Colder Weather Drives Up TVA Operating Costs in First Quarter
February 2, 2011
KNOXVILLE, Tenn. — Unseasonably cold temperatures in December led to increased demand for electricity from the Tennessee Valley Authority, which drove up operating costs during the first quarter of the 2011 fiscal year, TVA reported Wednesday.
The federal utility also reported a net loss of $48 million for the three-month period, which ended Dec. 31, as part of its Form 10-Q filing with the Securities and Exchange Commission. The loss, compared to net income for reinvestment of $150 million in the first quarter of the 2010 fiscal year, was attributed mainly to a 17 percent increase in operating and maintenance expenses over the prior year.
Those expenses included maintenance projects at various plants to improve reliability, security upgrades, benefit expenses, support for energy efficiency and demand response initiatives, and costs related to unexpected outages at two nuclear plants in December.
Fuel and power purchased from other utilities to meet peak demand totaled more than $1 billion in the first quarter, compared with $608 million in the same period last year.
The cost of fuel for TVA’s own generating sources jumped 13 percent during the quarter from a year ago. Expenses also increased because TVA generated 45 percent less hydroelectric power during the period. TVA purchased 31 percent more power during the quarter than a year ago.
“By not increasing base prices, TVA expected to have a slight net operating loss in the first quarter,” Chief Financial Officer John Thomas said. “As sales increase during the winter and summer months, we will return to a positive net income, to be reinvested in the power system.” TVA makes no profit and reinvests all net income in the power system and other infrastructure. TVA receives no tax money.
Colder-than-normal weather in December boosted sales of electricity by 2 percent for the quarter. The increase was primarily in sales to residential customers as TVA set all-time records for the month of December in both 24-hour usage and peak demand.
Operating revenues in the first quarter were up $479 million, or 20 percent, to $2.8 billion as compared to $2.3 billion a year ago. While base power rates did not change, revenues rose, mainly because of increases in the fuel cost adjustment, a monthly charge that allows TVA to recover the cost of various types of fuel, including coal and natural gas. The fuel cost adjustment produced $457 million in revenues to help offset increases in fuel and power purchases during the quarter.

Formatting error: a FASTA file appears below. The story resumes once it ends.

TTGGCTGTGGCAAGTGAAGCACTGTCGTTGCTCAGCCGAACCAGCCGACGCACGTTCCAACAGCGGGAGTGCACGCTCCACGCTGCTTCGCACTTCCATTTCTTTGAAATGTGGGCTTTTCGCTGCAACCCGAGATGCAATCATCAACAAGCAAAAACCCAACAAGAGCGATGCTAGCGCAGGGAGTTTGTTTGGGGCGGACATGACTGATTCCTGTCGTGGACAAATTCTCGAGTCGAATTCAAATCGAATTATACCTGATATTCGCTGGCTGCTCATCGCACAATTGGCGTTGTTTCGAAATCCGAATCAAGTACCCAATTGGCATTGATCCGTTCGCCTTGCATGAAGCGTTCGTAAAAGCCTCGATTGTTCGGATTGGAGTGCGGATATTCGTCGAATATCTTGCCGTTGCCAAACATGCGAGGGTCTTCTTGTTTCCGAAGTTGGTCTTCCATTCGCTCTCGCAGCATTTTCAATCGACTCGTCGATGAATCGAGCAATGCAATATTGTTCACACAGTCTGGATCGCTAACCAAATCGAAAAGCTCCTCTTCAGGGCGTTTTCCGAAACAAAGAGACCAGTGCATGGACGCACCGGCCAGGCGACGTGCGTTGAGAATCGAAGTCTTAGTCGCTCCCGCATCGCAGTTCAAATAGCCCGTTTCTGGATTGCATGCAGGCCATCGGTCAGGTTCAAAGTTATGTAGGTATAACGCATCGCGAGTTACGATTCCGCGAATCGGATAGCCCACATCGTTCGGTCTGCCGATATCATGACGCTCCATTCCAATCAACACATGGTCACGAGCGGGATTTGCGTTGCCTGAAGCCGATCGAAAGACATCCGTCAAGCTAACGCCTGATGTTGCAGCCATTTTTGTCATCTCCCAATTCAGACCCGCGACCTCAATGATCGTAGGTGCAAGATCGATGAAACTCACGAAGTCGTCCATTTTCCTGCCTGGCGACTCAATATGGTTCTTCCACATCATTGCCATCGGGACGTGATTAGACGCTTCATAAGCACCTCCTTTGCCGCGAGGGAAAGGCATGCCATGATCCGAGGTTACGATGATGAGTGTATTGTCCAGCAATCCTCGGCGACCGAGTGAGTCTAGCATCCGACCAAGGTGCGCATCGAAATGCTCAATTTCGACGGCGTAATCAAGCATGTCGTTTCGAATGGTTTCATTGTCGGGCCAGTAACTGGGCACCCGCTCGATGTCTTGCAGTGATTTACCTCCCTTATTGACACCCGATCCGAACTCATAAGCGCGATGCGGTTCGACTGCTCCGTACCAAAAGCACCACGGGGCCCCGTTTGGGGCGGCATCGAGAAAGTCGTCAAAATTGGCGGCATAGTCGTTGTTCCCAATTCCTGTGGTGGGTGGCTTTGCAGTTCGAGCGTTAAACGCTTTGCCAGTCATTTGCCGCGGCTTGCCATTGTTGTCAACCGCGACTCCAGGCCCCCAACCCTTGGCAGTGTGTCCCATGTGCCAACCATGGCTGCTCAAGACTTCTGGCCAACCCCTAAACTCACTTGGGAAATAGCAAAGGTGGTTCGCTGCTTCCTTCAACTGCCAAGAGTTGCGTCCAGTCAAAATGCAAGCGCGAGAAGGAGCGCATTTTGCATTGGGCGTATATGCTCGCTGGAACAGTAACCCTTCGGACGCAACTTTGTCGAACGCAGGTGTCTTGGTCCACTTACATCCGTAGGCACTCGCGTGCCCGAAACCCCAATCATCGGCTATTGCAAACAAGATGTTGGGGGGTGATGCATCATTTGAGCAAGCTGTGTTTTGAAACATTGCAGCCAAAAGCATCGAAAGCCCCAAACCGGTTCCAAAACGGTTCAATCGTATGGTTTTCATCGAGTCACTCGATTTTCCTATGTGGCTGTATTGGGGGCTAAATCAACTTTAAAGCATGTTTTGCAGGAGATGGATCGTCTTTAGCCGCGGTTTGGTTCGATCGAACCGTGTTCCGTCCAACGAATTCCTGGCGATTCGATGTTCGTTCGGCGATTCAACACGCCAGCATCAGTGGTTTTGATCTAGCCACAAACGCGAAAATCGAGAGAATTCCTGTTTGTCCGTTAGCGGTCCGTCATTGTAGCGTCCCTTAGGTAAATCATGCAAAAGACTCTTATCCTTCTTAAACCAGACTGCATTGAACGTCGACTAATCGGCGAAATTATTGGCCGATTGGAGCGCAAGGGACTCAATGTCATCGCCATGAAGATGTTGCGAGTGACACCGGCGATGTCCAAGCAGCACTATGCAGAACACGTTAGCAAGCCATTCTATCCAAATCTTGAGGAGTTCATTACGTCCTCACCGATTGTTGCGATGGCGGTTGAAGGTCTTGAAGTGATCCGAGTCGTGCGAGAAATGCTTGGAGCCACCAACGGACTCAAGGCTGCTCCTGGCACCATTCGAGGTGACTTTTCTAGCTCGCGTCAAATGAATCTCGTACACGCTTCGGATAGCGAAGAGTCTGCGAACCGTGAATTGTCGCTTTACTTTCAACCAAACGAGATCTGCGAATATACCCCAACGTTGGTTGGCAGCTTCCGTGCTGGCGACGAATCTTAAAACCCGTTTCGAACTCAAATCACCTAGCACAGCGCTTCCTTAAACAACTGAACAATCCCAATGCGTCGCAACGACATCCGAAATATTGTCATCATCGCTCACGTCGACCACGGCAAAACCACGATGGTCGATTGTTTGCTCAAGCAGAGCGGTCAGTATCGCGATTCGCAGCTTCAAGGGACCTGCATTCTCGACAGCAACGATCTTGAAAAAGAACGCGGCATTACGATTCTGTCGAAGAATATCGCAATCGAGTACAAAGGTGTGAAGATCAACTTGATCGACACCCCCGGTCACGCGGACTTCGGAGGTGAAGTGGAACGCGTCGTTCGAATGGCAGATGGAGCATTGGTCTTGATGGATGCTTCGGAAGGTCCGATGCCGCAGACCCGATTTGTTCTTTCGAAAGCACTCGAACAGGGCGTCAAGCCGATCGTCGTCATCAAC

The quarterly report also discussed TVA’s future challenges and key initiatives, including planning for additional clean, reliable energy resources and replacing aging power plants.
“This year TVA will present its Integrated Resource Plan to guide our power system investments and production planning over the next 20 years,” Thomas said. “Similar to other electric utilities, TVA does expect to make significant investments over the next decade in new generation sources to meet growing demand, as well as in energy efficiency programs, and to meet expected environmental regulations.”
TVA’s quarterly report on Form 10-Q provides additional financial, operational and descriptive information, including unaudited financial statements for the quarter that ended Dec. 31, 2010, and is available to investors and the public. The public may read reports or other information that TVA files with the SEC at its Public Reference Room at 100 F Street, N.E., Washington, DC 20549. TVA SEC reports are also available on the SEC’s website at http://www.sec.gov, and copies are available on TVA’s website at http://www.tva.com/finance or by calling TVA toll free at 888-882-4975.
The Tennessee Valley Authority, a corporation owned by the U.S. government, provides electricity for utility and business customers in most of Tennessee and parts of Alabama, Mississippi, Kentucky, Georgia, North Carolina and Virginia – an area of 80,000 square miles with a population of 9 million. TVA operates 29 hydroelectric dams, 11 coal-fired power plants, three nuclear plants and 11 natural gas-fired power facilities that can produce about 34,000 megawatts of electricity, delivered over 16,000 miles of high-voltage power lines. TVA also provides flood control, navigation, land management and recreation for the Tennessee River system and works with local utilities and state and local governments to promote economic development across the region. TVA, which makes no profits and receives no taxpayer money, is funded by sales of electricity to its customers. Electricity prices in TVA's service territory are below the national average.
Scott Brooks, Knoxville, (865) 632-8031
Media Relations, Knoxville (865) 632-6000